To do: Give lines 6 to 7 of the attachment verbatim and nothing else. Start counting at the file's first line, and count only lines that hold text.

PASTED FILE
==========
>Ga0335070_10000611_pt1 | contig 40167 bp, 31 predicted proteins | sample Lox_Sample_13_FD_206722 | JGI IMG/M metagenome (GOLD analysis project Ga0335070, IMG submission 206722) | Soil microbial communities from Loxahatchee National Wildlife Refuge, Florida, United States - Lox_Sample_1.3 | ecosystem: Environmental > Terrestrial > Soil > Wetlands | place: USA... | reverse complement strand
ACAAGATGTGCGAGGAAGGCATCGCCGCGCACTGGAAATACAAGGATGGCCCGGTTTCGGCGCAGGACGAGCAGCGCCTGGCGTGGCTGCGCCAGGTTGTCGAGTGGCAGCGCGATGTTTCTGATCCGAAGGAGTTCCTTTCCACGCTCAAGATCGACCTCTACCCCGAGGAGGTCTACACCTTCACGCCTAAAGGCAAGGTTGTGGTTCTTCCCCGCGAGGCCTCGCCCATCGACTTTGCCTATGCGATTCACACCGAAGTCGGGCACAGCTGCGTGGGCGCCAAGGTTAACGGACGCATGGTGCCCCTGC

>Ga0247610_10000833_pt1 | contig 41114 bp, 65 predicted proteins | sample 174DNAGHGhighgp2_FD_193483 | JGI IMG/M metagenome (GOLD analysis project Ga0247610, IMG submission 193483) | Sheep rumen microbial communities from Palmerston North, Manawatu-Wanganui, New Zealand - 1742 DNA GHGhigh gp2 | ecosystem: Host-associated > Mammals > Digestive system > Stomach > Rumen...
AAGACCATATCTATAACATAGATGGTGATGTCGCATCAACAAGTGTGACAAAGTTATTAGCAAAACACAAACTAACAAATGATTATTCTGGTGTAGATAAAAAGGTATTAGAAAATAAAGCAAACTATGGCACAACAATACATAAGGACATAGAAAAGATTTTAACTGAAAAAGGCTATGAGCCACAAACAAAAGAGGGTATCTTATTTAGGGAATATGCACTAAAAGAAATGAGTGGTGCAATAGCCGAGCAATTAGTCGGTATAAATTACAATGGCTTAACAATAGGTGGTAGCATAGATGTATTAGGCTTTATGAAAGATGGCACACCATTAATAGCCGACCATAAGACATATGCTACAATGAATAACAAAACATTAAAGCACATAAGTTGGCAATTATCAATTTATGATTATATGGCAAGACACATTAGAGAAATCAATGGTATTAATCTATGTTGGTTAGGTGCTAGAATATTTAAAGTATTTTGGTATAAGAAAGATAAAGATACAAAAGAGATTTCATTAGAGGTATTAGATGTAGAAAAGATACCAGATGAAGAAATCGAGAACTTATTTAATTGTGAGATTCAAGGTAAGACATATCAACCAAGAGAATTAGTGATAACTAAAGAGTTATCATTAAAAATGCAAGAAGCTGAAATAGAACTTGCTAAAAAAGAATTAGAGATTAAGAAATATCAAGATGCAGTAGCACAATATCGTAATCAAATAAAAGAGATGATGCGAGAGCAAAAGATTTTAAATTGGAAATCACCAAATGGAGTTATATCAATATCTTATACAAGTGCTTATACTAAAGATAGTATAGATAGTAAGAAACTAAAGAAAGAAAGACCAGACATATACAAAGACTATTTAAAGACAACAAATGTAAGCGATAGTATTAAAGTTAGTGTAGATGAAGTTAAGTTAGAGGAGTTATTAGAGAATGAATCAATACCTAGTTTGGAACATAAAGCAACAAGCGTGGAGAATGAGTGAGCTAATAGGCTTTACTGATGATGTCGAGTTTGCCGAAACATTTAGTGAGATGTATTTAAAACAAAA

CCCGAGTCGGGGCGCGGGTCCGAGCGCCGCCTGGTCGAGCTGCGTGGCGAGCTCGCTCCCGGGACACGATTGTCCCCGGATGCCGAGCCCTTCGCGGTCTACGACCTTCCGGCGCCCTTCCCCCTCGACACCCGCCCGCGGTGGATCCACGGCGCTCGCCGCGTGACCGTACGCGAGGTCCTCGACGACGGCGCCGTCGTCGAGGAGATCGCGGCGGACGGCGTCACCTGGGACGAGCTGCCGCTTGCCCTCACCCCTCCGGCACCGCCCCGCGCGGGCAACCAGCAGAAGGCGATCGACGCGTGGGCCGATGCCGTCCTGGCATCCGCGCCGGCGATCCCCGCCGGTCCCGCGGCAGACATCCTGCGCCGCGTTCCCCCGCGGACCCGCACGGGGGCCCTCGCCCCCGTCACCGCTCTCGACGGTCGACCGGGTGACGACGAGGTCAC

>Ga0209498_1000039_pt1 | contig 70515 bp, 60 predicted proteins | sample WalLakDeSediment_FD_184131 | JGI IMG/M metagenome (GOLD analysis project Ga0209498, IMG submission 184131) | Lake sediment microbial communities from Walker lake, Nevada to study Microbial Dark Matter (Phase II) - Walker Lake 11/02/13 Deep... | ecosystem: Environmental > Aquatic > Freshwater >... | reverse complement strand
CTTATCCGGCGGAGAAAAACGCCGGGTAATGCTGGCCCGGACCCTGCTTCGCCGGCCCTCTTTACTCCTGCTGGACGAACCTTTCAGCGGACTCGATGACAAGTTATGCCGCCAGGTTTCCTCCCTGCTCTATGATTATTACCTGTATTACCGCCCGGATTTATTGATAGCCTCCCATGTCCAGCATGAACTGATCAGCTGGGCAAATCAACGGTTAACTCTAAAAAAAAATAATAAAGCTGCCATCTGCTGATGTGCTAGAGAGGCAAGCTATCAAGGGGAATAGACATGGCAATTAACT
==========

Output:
>Ga0209498_1000039_pt1 | contig 70515 bp, 60 predicted proteins | sample WalLakDeSediment_FD_184131 | JGI IMG/M metagenome (GOLD analysis project Ga0209498, IMG submission 184131) | Lake sediment microbial communities from Walker lake, Nevada to study Microbial Dark Matter (Phase II) - Walker Lake 11/02/13 Deep... | ecosystem: Environmental > Aquatic > Freshwater >... | reverse complement strand
CTTATCCGGCGGAGAAAAACGCCGGGTAATGCTGGCCCGGACCCTGCTTCGCCGGCCCTCTTTACTCCTGCTGGACGAACCTTTCAGCGGACTCGATGACAAGTTATGCCGCCAGGTTTCCTCCCTGCTCTATGATTATTACCTGTATTACCGCCCGGATTTATTGATAGCCTCCCATGTCCAGCATGAACTGATCAGCTGGGCAAATCAACGGTTAACTCTAAAAAAAAATAATAAAGCTGCCATCTGCTGATGTGCTAGAGAGGCAAGCTATCAAGGGGAATAGACATGGCAATTAACT